Indeed, the Undesirable Elements Festival is presenting three works that are less about the cultural differences between the subjects onstage as it is using the diversity of their stories around a shared experience to reveal the core subject. Last week, I saw Cry for Peace: Voices from the Congo, the most recent episode in the series, featuring a half-dozen members of Syracuse, New York’s Congolese immigrant community, all but one of whom lived through the violence that’s ravaged that nation over the past three decades. While their individual stories are different, owing to age, location, tribe, etc., eventually they all converge in Syracuse, where in exile, the disparate groups–victims and victimizers together–struggle to build a new sense of community even as they grapple with forgiveness for a legacy of horrendous violence.
The other works in the current festival are similarly structured around a common theme. This week the company presents Secret Survivors, with the stories of adult survivors of child sexual abuse, and next week they present Inside/Out…voices from the disability community.
Creating documentary theater around such challenging and emotionally fraught subjects presents special and unique problems. Sara Zatz, who began her career in theater as an intern at Ping Chong in 2000 and has been working on “Undesirable Elements” since 2002, discussed some of them with me over the phone last week.
“These shows definitely have an educational component, and sometimes a political component as well,” she explained. “But I always think the artistry comes first, and the educational or political goal, if we’re successful, is coming through the artistry. So our first goal is to tell these stories of difference, to bring these unheard stories to the stage from people or communities who are marginalized.”
Stressing that the company makes clear to participants at the beginning of each new process that they’re artists, not therapists, a role for which they’re just not cut out, the company identifies individuals who are comfortable enough to share their experiences.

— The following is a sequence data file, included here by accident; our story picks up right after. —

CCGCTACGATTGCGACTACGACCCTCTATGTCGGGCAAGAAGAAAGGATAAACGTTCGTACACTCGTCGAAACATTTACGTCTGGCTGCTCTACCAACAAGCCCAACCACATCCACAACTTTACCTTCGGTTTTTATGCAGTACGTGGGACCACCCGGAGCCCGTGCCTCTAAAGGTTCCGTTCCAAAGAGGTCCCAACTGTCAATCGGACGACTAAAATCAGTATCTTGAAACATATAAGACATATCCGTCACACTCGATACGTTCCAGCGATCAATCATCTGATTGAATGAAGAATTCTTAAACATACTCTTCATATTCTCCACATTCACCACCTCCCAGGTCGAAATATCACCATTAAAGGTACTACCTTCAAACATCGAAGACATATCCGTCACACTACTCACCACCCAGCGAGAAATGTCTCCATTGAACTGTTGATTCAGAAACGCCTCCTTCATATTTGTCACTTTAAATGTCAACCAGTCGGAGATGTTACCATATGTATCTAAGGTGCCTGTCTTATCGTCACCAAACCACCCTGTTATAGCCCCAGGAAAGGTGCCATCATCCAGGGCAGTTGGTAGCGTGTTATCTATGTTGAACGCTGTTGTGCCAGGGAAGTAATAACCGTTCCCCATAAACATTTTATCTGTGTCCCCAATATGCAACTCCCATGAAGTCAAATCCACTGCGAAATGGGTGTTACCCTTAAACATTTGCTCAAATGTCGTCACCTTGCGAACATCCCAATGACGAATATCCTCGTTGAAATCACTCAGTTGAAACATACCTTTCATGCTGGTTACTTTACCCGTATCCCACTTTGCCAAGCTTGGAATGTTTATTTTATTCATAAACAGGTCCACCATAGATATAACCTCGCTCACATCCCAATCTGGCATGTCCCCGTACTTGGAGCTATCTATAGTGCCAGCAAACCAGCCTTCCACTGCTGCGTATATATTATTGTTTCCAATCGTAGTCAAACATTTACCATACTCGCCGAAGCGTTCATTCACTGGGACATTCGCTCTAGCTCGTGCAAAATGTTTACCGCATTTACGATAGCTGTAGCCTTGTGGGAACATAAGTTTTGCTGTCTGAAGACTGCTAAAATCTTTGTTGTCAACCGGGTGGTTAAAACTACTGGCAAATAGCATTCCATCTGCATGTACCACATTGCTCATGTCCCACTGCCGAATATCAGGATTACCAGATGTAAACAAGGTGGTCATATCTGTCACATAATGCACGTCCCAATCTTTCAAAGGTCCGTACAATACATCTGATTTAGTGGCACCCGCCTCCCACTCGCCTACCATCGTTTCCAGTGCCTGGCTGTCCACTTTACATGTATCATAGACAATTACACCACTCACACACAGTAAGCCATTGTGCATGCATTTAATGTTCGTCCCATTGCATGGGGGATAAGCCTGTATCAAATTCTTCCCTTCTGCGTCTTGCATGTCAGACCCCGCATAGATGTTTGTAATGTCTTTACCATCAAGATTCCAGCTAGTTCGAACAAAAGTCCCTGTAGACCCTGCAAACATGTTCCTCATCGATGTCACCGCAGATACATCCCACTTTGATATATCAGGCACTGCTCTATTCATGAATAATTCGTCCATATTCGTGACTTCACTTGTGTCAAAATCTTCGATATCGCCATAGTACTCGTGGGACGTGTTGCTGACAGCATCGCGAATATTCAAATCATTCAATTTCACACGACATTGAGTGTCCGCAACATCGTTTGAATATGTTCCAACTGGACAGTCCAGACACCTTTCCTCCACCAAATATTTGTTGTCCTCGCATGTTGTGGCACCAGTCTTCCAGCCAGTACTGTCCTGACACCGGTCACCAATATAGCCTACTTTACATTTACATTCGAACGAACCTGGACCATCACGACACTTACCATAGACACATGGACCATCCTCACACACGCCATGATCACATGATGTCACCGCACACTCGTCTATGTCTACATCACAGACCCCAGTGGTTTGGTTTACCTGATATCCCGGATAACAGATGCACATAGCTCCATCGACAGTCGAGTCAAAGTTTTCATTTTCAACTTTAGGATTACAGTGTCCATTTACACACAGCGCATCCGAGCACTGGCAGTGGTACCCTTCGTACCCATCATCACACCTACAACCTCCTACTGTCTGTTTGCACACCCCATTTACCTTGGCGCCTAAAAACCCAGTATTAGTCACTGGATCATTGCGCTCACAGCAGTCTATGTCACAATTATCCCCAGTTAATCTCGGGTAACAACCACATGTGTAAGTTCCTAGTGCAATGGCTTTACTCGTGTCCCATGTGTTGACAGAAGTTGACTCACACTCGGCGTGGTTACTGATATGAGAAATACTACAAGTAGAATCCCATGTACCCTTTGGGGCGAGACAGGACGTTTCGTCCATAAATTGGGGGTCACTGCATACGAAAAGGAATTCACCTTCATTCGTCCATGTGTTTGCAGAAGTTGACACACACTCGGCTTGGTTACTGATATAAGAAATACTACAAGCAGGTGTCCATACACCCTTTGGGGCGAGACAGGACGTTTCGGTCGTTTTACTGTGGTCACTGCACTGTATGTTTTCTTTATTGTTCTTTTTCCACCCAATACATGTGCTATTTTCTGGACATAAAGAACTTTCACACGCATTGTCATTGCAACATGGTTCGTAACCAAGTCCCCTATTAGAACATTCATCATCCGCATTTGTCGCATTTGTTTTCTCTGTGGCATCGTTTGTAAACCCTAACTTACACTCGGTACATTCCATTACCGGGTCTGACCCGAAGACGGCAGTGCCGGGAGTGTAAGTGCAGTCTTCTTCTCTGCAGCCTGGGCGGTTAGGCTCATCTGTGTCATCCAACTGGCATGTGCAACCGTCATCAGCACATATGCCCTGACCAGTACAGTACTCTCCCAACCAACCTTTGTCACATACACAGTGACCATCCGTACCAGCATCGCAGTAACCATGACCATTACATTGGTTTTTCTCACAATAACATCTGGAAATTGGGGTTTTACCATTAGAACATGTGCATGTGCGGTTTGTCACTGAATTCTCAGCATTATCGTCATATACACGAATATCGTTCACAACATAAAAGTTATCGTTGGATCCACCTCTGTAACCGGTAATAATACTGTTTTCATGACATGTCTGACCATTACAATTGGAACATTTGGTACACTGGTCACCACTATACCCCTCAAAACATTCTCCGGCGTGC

“The first and most important that we’re looking for in terms of the people who are chosen to be in the project is that they want to tell their stories,” she said. “No matter what they’ve been through or how traumatic their experiences have been.”
There are also a series of events around the festival that seek to further explore these sorts of issues. Culturebot’s Andy Horwitz is moderating a discussion on Sat., Oct. 27 at 4:30 p.m. on “Social Practice and the Arts,” featuring David Brick of Philadelphia’s Headlong Dance Theater, Sojourn’s Michael Rohd, El Museo del Barrio’s Gonzalo Casals (who presented Secret Survivors last year), and 651 Arts Shay Wafer (with whom the company is working on a new “UE” episode), in addition to Chong himself.
As for the future, “Undesirable Elements” is entering its third decade going strong. In addition to a new project exploring the legacy of political activism in Brooklyn, the company is expanding the Secret Survivors project by partnering with non-theater organizations around the country to develop new editions of the show with local survivors. This Fri., Oct. 26 from 3 p.m. to 6 p.m., the company will be hosting a screening of the documentary Secret Survivors: Using Theater to Break the Silence, and sharing information about the project.